There’s a Chinese proverb that says the symbol for crisis also is the symbol for opportunity. In the midst of the current Middle East violence, I’ve been thinking about how we use language and how that influences how we perceive and act.
We’re at the very beginning of the last book of Torah. This week’s reading, D’varim is a Hebrew word that means both words and things. In the beginning the world is spoken into being. This whole universe we inhabit and share with one another begins with speech: energy and intention taking physical form. At each step, creation is given a cosmic seal of approval, And it was good.
Things were simpler without people to get greedy or angry, to start sparring with their kin and other tribes. Though even within the first family story there’s strife and murder: Cain killing Abel, a battle between brothers that continues with Isaac/Ishmael, and Jacob/Esau.
As Torah progresses, the stories become less personal, but peace is always shattered and blood spilled. Those people/they/them are defined as other. As fair game for our tribal rage. As acceptable collateral damage in modern parlance.
What would happen if instead of saying enemy people said neighbor? If instead of The man who killed my brother, we said The man whose son I killed?
I confess to the sadness/fatalism about Middle East politics that Israeli novelist David Grossman bemoaned in a recent speech: a loss of hope, especially ironic given that Israel’s national song is Hatikvah (Hope). For the record, I believe in Israel’s right of self-defense, but also in its responsibility for different, better, socio-politics.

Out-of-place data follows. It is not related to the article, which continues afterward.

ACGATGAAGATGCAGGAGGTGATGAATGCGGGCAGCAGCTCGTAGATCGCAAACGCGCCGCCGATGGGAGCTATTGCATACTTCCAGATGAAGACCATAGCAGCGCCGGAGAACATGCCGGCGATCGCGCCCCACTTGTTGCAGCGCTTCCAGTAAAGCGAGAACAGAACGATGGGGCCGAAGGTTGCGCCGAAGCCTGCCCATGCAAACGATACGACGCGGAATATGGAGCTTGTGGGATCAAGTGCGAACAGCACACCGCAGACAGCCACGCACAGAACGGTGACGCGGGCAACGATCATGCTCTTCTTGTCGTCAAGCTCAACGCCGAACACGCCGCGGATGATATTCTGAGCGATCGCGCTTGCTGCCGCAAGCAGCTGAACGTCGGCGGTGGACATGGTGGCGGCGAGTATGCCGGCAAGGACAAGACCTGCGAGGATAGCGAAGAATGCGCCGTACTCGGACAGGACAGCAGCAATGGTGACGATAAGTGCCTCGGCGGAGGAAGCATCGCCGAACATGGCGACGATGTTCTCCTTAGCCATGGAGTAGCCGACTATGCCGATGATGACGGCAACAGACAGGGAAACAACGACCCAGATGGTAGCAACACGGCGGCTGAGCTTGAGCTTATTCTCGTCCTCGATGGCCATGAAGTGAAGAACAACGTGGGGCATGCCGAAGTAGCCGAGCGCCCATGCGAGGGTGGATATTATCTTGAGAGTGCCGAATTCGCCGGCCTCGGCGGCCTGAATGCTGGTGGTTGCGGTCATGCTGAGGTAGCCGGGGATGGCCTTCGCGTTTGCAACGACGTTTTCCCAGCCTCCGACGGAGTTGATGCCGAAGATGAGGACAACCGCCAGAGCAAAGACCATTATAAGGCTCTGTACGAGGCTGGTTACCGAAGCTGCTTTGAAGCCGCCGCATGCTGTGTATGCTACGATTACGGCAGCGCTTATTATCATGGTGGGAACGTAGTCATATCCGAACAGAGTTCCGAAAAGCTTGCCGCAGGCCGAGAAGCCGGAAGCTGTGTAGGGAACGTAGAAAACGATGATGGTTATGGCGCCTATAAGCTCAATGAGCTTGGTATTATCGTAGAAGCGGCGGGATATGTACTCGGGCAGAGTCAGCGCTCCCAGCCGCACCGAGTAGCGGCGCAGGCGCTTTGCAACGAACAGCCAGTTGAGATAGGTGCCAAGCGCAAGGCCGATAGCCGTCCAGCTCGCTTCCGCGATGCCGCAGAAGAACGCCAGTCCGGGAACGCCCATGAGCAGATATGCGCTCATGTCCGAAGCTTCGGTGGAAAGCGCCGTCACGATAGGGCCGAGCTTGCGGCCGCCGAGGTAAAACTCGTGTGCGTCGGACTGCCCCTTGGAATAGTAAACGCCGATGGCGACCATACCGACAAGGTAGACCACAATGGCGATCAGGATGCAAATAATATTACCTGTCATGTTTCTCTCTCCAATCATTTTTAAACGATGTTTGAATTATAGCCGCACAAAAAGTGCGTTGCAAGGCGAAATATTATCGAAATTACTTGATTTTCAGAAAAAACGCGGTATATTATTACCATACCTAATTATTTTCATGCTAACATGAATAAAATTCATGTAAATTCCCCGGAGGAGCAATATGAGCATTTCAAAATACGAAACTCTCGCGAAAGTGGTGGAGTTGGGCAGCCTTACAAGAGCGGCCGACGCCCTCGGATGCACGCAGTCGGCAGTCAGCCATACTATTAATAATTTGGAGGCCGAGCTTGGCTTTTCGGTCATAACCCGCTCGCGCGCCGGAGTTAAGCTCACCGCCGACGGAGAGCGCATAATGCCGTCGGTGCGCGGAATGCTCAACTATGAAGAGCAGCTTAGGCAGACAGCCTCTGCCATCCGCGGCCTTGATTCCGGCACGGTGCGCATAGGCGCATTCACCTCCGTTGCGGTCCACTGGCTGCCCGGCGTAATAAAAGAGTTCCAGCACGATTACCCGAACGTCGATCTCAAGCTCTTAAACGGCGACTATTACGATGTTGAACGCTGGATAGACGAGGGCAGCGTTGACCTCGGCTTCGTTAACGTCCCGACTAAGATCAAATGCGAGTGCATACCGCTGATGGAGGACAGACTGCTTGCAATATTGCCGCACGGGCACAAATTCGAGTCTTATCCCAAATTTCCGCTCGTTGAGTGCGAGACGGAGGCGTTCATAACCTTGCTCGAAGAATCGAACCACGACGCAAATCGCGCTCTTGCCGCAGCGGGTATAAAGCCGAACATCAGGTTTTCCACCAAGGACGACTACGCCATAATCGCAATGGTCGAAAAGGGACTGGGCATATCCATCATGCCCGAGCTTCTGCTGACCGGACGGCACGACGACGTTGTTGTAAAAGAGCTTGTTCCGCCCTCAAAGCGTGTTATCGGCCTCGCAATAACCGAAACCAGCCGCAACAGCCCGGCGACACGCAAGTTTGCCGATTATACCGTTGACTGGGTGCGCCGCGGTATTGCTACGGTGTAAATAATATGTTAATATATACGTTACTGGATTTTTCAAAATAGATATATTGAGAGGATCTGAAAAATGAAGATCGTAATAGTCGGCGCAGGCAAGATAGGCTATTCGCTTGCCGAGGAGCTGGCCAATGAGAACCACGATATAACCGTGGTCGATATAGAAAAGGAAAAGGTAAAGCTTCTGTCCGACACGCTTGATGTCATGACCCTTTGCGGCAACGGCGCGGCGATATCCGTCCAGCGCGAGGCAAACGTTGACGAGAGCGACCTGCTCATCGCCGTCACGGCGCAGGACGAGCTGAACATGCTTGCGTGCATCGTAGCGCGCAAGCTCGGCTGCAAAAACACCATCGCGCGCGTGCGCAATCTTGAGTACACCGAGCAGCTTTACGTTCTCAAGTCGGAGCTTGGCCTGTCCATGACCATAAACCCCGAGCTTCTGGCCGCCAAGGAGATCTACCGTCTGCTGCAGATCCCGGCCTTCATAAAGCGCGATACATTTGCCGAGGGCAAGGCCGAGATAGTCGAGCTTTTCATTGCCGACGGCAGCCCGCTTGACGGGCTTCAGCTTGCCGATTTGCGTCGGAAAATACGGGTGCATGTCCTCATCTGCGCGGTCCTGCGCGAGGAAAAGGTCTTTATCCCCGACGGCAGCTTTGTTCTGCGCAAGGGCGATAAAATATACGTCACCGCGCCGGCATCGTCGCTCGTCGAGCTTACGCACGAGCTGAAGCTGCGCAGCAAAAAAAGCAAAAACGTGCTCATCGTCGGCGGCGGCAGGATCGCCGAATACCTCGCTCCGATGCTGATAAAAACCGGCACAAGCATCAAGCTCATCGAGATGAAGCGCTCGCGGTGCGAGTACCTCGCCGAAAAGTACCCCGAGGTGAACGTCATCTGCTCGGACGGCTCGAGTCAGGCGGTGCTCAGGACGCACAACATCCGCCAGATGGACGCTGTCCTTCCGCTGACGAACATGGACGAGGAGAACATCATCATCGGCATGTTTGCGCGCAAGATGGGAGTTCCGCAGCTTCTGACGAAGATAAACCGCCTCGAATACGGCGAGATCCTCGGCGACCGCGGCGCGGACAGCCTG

As long as the people of the region identify as warring tribes rather than neighbors caught in a complicated situation, we’re all doomed to cycles of violence and retribution.
It is a sad, sad waste, given what we humans are capable of in our best and most creative times. But like Jacob wrestling an angel who could represent his most crippling aspects of self, we seem to be trapped in an endless struggle of killing and revenge. Time heals some wounds but seems to deepen others. There’s such a long legacy of anger and pain; forgiveness and healing feel far away.
Writers try to wrap their arms around it: In The Jewish Lover, Topol uses a contemporary murder mystery to dramatize the 1,000-year ambivalence between Russians and Jews, from the tenth-century Jewish Khazar kingdom in southern Russian until now. The Lemon Tree, by Sandy Tolan, is about a house built in 1930’s Palestine by an Arab patriarch, taken in 1948 by Israelis, and settled by immigrants from Holocaust Europe. It’s a microcosm of regional conflict that recounts good and evil on both sides, with all the tangled roots and acidic fruit.
I believe in the power of words, be they fiction, essay, or self-talk. My writing focuses on personal growth because it feels like a necessary precursor to larger shifts. Also, because it’s what we can wrap our heads around.
So the only thing I know for sure is that while people are using words of war they are unlikely to create peace. If we can change our words maybe we can change the world.